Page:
This is what Shawn Morton would look like if he had been made of LEGO sMoRTy71.com -- the personal website of Shawn Morton
UPDATE: This blog has been retired as of August 2011. See this post for more information or connect with me on Twitter.
Tuesday, May 15, 2007
Upgraded to Vista
I finally got the free Vista Home Premium upgrade that came with the laptop I purchased back in October. Installation was about what I expected, having rebuilt a ton of Windows XP systems over the years. Here are a few interesting things that I learned:

1. You don't need to have a valid copy of Windows pre-installed to upgrade
My laptop has Media Center Edition 2005 installed; however, I wanted to do a clean build. So, I wiped the hard drive and reinstalled MCE 2005. I noticed that the "60 days left to activate" popup was visible as I inserted the Vista upgrade DVD.

Much to my surprise, I was able to upgrade to Vista without ever verifying that my copy of MCE 2005 was valid. I figured MSFT would check both versions (the original and the upgrade) for authenticity.

2. You need a ton of RAM
This shouldn't be much of a suprise; however, I was still disappointed to see how poorly Vista ran with 1GB of RAM. Overall performance was just sluggish. Programs would hang and end up "Not responding." Very frustrating.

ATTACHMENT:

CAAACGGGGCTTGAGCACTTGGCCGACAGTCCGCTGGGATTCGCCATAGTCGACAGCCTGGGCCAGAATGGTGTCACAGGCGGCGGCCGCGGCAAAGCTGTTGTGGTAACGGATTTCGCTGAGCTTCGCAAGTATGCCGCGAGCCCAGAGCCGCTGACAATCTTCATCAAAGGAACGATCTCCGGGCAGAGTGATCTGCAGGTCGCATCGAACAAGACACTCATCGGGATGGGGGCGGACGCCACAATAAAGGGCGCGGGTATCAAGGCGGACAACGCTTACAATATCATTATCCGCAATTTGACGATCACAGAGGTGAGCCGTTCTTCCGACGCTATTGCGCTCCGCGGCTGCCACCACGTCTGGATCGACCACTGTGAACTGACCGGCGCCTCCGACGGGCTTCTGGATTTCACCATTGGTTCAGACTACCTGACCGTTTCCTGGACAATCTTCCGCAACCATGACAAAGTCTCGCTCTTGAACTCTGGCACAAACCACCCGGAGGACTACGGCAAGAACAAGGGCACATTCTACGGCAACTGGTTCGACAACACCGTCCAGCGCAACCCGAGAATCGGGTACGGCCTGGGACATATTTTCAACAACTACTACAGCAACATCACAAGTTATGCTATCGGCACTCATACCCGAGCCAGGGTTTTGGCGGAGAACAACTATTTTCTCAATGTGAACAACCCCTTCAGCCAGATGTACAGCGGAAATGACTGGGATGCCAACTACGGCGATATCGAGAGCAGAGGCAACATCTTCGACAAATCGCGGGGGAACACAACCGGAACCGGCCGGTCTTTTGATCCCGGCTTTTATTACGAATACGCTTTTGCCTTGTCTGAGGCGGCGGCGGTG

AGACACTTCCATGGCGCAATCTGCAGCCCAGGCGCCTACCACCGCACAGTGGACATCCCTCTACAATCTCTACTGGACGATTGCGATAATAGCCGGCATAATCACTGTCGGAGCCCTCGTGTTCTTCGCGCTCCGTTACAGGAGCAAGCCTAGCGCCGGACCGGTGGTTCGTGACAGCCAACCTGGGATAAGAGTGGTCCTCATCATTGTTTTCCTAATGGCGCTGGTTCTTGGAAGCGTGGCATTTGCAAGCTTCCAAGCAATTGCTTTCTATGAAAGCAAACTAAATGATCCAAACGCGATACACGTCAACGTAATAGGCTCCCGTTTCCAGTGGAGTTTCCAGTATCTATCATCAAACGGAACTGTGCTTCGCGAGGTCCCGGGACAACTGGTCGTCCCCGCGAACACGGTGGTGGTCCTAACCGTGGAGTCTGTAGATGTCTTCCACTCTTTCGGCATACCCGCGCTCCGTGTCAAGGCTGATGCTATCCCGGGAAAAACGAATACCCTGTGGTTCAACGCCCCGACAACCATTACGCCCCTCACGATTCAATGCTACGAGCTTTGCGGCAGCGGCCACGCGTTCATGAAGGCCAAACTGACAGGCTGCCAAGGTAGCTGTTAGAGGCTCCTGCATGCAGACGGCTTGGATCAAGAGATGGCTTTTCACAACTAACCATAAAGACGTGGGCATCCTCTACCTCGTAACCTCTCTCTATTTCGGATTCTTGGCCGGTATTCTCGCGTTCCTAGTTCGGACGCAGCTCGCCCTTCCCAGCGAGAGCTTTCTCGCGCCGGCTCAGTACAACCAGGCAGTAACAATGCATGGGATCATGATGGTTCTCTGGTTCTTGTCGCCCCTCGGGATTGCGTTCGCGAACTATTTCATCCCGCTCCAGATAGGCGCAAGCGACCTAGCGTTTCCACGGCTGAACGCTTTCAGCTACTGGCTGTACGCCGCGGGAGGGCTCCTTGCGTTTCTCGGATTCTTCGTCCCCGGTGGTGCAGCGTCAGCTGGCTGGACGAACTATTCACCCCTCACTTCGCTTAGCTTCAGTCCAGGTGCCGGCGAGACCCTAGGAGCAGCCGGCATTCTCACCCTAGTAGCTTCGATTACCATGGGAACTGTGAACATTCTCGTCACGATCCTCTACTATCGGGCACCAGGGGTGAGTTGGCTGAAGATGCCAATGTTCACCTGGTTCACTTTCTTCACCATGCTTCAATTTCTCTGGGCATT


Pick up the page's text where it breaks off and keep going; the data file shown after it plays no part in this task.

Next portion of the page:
I now have 2GB of PC5300 DDR RAM installed and system is running great. 30% memory usage versus 85% (yes, 85%) before.

3. ReadyBoost is pretty cool
While trying to figure out the RAM issue, I remembered that Vista supported ReadyBoost. ReadyBoost allows the system to use a USB thumb drive as memory. I had a 1GB drive that was empty, so I popped it in and turned on ReadyBoost.

The performance of my system improved to the point that I could easily run Aero Glass and Vista became much more responsive. Not quite perfect, but it was acceptable until I got more RAM (which came yesterday from Newegg).

4. iTunes and Vista hate each other
It took several attempts to get iTunes to install on Vista. On my final attempt, I decided to uncheck the "Make iTunes the default player for music files" box and, voila, iTunes installed. Hmm.

5. Aero Glass is nice, but not worth the trouble
If I wanted windows to morph and fade, I would get an Apple (and you know that will *never* happen). I prefer to have my RAM available for more important things like running apps.

6. The new security features are annoying
Maybe it is because I had to reinstall a lot of things all at once; however, the new security features that require you to authorize apps before they install is super annoying.

I've never had a virus. I've never had malware take over my machine. I don't want to be bothered every time I want to install something.

Overall, I think Vista is working OK. I definitely don't regret the upgrade. But it is too early to say whether it is as stable as SP2 of Windows XP. If things change for better or worse, I'll post an update.

About Shawn Morton

Married father of 6; VP of Social Media at JPMorgan Chase; gluten-free; gadget enthusiast; hair metal aficionado; #Movember man View more on LinkedIn.